WASHINGTON (Reuters) - Republican legislation to cut off federal funding for Planned Parenthood failed to gather enough support in the U.S. Senate on Monday, halting at least for now moves to punish the women’s health group for its role in gathering fetal tissue from abortions for medical research.
Senate Democrats succeeded in stopping the bill on a procedural vote. Sixty votes were needed to advance it in the 100-person chamber. It received 53 votes, with 46 senators opposing it.
Planned Parenthood, which provides healthcare services to millions of women at hundreds of centers nationwide, has come under attack with the online posting of hidden-camera videos produced by an anti-abortion group, Center for Medical Progress.
The group has said the videos show Planned Parenthood officials negotiating prices for fetal tissue from abortions it performs. Planned Parenthood has denied any wrongdoing and has said it does not profit from fetal tissue donation.
Under U.S. law, donated human fetal tissue may be used for research, but profiting from its sale is prohibited.
Republicans are likely to try again in September to stop Planned Parenthood from getting federal funds, which currently amount to more than $500 million a year.
After a congressional recess in August, conservative Republicans could try to attach their defunding measure to a bill to fund the government, raising the prospect of a possible government shutdown over the issue.
The Republicans’ efforts have intensified America’s long-running debate about abortion just as the 2016 presidential campaign is getting under way. This has angered many Democrats.
The legislation was “just one more piece of a deliberate, methodical, orchestrated right-wing attack on women’s rights. And I‘m sick and tired of it,” Democratic Senator Elizabeth Warren said. “Women everywhere are sick and tired of it. The American people are sick and tired of it.”
“I want to say to my Republican colleagues, the year is 2015, not 1955 and not 1895,” Warren added.
Two Democrats, Senator Joe Manchin of West Virginia and Joe Donnelly of Indiana, broke ranks and supported the defunding effort. “I do not believe that taxpayer money should be used to fund this organization; instead those funds should be sent to other healthcare providers,” Manchin in a statement.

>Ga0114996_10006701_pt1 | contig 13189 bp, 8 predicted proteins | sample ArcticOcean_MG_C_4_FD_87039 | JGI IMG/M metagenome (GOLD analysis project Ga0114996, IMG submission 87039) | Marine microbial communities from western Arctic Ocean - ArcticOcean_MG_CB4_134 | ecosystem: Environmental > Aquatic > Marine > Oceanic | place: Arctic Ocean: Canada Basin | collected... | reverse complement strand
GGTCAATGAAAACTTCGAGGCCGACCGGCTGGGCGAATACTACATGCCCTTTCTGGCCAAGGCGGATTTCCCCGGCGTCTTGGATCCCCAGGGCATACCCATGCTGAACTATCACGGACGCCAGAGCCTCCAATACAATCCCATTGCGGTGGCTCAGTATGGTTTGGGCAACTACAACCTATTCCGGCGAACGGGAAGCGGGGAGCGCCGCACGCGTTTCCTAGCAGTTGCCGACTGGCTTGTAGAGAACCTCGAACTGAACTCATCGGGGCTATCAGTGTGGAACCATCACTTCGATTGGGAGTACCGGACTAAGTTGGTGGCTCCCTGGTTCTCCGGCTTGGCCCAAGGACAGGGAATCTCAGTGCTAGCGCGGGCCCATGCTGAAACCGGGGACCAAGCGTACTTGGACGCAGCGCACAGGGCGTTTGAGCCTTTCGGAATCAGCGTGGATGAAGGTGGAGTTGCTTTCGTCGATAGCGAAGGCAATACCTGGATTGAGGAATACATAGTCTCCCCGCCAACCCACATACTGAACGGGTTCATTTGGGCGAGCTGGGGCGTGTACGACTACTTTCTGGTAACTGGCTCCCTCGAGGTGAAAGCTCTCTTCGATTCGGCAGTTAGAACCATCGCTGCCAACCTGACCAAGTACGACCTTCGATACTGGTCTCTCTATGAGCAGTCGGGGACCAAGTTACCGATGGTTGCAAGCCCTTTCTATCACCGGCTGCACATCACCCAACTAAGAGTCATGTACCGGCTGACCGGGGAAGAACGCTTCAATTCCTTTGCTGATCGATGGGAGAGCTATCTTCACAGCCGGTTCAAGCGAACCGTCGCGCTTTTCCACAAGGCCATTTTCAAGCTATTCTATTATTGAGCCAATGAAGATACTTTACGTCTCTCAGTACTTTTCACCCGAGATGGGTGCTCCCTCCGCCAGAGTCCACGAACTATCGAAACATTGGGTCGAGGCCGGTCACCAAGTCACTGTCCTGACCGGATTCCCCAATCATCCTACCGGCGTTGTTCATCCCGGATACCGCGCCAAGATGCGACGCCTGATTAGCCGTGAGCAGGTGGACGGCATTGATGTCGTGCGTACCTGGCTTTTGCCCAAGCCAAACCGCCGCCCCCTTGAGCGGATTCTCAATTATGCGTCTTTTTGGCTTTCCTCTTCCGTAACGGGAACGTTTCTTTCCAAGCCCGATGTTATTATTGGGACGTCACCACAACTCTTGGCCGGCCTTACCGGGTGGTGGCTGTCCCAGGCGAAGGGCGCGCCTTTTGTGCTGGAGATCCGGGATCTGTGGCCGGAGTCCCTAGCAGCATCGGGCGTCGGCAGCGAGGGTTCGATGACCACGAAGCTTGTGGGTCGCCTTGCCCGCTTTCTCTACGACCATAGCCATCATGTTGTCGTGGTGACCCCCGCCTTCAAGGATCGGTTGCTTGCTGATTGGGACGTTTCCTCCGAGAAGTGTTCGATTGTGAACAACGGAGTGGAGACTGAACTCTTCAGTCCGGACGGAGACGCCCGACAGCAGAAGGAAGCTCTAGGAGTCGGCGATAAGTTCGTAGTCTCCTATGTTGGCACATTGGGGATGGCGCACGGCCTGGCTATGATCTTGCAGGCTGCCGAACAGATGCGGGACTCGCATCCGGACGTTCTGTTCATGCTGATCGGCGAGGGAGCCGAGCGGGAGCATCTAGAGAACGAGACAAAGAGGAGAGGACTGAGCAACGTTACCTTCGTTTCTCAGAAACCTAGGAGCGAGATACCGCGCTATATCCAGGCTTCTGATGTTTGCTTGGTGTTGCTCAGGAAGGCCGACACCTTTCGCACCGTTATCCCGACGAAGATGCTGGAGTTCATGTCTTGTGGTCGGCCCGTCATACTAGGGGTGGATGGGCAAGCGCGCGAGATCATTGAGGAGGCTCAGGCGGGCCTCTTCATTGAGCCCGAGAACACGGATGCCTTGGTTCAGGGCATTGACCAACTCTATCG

The legislation’s main sponsor was freshman Republican Senator Joni Ernst of Iowa.
“The question before us today is clear: Who do we want to be as a nation? It is hard for anyone to defend these morally reprehensible videos, as Planned Parenthood callously harvested the organs of unborn babies, to be sold at a price,” Ernst said.
Just one Senate Republican, Mark Kirk of Illinois, who faces a tough re-election race next year, voted against advancing the bill.
Planned Parenthood gets up to $500 million per year in Medicaid contributions, and up to $60 million in federal funds for family planning services. U.S. law tightly restricts applying federal funds to abortions.
Millions of women, many young and single, rely on Planned Parenthood for healthcare beyond abortions and family planning, including breast and cervical cancer screenings.
Young, single women are a key demographic for Hillary Clinton, the front-runner to represent the Democratic Party in the November 2016 presidential election.
Clinton has called the online videos “disturbing,” while also saying it was “regrettable” that Republicans, allied with anti-abortionists, were trying to cut off funding.
In the videos, anti-abortion activists posed as researchers trying to obtain fetal tissue and, using hidden cameras, interviewed Planned Parenthood officials about potential costs.
In Louisiana, Governor Bobby Jindal, one of many seeking the Republican presidential nomination, said on Monday his state was terminating its Medicaid contract with Planned Parenthood.
Three Republican senators seeking the nomination, Texas’ Ted Cruz, Kentucky’s Rand Paul and Florida’s Marco Rubio, voted on Monday in favor of advancing the bill to defund Planned Parenthood, but a fourth, South Carolina’s Lindsey Graham, was absent.
Additional reporting by Richard Cowan and Alex Wilts; Editing by Kevin Drawbaugh and Tom Brown